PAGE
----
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Battelle Applied Genomics Today

Battelle Health & Analytics Newsletter

Featured Expert: Dr. Gene Godbold: Senior Scientist

Dr. Gene Godbold Gene Godbold

Dr. Gene Godbold spends a lot of time thinking small. He’s helping Battelle use advanced genomic methods to improve our understanding of all kinds of microbes, from dangerous pathogens to oil-metabolizing bacteria. His research enables Battelle’s clients to address difficult challenges such as tracing the spread of antibiotic resistance in bacterial populations and identifying bacteria with environmental remediation potential.

Gene is a senior scientist on Battelle’s Applied Genomics team, where he focuses on bioinformatics projects in microbial genomics. He brings more than twenty years of research experience with particular expertise in the mechanisms of microbial pathogenesis, bacterial antibiotic resistance, immunology, biocuration and biochemistry. Since joining Battelle in 2002, he has also investigated problems in mammalian neuropharmacology, human performance, toxicology and immunology.

His current work in Applied Genomics is helping to advance the use of genomic methods, including Massively Parallel Processing (MPS), to study microbial populations. “The holy grail is to be able to take a biological or environmental sample, accurately identify what microbes are in it, and determine both what they are currently doing and what they could be doing by analyzing their genomes and the proteins they are expressing,” he explains. Gene’s research is helping to bring this vision closer to reality.

Whole-genome sequencing allows the entire genome of every species present in a sample to be explicated. Making sense of that data in the past has taken weeks to months of time. Using carefully curated databases of known microbial sequences, new bioinformatics technologies are able to identify the species present or their closest known relatives. These analyses enable researchers to rapidly identify sequences for specific traits such as antibiotic resistance, virulence or the ability to metabolize substances such as hydrocarbons or other chemicals. Recognizing these sequences tells us what the microbe has the potential to be able to do. Analysis of the proteins the microbe is expressing can tell us more about what it is actually doing. For example, a genomic analysis may tell researchers that a certain bacterium has the genetic potential to be able to metabolize oil. Analysis of the bacterial populations and proteins in an environmental sample can confirm whether or not oil metabolism is actually taking place.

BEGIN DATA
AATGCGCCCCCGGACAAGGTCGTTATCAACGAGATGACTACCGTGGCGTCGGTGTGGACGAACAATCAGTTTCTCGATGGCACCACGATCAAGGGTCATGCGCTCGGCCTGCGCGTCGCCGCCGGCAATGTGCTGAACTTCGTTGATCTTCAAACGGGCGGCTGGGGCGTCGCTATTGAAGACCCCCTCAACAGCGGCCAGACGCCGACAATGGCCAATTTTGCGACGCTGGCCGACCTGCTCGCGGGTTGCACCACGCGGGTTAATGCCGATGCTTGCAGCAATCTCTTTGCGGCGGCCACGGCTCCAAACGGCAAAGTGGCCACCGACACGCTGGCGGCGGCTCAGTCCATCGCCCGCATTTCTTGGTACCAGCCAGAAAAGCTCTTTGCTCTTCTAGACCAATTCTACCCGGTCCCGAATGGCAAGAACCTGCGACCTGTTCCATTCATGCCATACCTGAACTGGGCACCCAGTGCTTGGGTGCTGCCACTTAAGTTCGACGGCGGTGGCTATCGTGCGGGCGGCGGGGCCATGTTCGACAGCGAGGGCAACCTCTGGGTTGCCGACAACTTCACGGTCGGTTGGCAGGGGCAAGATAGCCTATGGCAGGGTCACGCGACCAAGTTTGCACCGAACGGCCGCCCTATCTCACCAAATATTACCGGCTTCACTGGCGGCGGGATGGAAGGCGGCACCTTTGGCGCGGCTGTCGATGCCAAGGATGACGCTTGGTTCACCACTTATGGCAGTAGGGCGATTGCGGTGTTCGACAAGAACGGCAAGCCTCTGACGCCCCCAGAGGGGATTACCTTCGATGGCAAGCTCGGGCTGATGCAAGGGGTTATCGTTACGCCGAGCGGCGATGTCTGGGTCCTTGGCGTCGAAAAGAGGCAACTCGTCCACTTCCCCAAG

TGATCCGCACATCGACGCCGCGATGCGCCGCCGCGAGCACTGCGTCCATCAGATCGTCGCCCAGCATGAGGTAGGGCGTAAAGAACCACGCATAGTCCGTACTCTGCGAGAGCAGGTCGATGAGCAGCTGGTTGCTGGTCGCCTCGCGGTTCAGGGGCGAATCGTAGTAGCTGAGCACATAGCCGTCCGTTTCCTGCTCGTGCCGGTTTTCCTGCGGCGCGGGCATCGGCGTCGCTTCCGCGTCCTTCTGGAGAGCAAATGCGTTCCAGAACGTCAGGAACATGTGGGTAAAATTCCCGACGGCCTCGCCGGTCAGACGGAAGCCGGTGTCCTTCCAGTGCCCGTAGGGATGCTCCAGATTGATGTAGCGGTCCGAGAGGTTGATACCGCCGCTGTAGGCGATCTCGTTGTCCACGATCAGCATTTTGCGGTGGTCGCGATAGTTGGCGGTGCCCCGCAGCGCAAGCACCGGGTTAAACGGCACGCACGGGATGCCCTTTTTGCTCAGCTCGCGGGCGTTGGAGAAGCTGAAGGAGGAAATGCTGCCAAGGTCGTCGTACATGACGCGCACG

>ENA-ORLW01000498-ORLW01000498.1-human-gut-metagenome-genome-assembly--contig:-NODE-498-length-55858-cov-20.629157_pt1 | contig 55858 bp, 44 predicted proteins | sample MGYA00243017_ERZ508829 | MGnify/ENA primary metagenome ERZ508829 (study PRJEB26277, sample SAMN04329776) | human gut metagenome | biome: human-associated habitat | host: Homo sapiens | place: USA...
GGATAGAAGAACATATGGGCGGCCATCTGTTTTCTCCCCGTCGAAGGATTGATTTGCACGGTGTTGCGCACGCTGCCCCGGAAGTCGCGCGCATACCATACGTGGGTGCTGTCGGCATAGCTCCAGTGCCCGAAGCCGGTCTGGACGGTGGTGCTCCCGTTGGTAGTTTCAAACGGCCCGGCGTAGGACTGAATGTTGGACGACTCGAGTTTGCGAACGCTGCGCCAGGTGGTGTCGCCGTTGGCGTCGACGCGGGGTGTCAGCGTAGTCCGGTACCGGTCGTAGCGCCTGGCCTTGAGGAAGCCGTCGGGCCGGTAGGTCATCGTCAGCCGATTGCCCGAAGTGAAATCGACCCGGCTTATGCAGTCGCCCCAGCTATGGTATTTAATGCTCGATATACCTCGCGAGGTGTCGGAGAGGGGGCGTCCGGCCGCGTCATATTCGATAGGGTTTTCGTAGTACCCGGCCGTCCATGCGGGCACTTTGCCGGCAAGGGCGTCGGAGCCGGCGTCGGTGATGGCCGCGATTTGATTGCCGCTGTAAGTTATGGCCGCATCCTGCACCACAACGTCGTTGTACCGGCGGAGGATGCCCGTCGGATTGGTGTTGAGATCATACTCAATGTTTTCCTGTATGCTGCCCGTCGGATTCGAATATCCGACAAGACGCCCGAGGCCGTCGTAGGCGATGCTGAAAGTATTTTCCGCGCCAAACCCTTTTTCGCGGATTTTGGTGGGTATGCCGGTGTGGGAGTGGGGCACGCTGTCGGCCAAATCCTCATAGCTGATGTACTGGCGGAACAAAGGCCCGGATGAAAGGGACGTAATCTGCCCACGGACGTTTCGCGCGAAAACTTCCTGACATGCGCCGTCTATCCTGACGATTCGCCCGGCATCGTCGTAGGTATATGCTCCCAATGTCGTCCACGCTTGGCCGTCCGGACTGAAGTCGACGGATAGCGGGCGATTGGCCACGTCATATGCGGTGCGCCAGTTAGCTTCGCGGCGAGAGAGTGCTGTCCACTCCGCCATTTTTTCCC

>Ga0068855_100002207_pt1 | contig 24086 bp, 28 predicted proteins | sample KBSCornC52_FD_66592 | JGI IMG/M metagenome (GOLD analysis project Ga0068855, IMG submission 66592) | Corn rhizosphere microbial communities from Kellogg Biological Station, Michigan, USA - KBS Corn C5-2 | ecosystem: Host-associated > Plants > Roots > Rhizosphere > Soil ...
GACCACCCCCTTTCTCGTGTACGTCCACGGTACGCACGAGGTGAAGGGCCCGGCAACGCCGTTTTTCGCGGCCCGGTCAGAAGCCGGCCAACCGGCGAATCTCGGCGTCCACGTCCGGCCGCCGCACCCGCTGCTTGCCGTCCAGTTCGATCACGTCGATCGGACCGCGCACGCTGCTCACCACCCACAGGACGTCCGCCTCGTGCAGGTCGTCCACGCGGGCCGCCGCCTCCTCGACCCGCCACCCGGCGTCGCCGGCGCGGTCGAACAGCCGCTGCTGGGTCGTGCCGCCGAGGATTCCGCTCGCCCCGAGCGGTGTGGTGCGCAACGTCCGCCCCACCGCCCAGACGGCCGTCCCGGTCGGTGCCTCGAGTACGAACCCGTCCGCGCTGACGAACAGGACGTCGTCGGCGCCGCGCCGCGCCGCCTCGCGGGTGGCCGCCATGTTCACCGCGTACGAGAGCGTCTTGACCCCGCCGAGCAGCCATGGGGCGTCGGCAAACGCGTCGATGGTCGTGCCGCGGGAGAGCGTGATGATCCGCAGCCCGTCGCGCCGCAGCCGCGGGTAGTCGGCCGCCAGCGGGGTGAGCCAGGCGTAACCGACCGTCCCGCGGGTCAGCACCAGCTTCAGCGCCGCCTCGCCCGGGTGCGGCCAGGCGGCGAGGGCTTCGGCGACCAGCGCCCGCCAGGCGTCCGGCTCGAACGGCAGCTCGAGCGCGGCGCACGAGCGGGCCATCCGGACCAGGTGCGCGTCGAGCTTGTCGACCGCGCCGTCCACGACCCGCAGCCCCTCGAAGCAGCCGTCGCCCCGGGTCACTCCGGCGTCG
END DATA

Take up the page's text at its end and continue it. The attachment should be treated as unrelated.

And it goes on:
Gene is applying these methods to study the genes for antibiotic resistance and virulence. In 2013-2014, he led the team that developed Battelle’s CRITERIOME™ software, an innovative bio-sequence characterization program that identifies the potential for drug resistance in bacteria based on their genetic sequences. Along with Dr. Boyu Yang, he holds a patent for “Custom Knowledgebases and Sequence Datasets” related to the development of the software.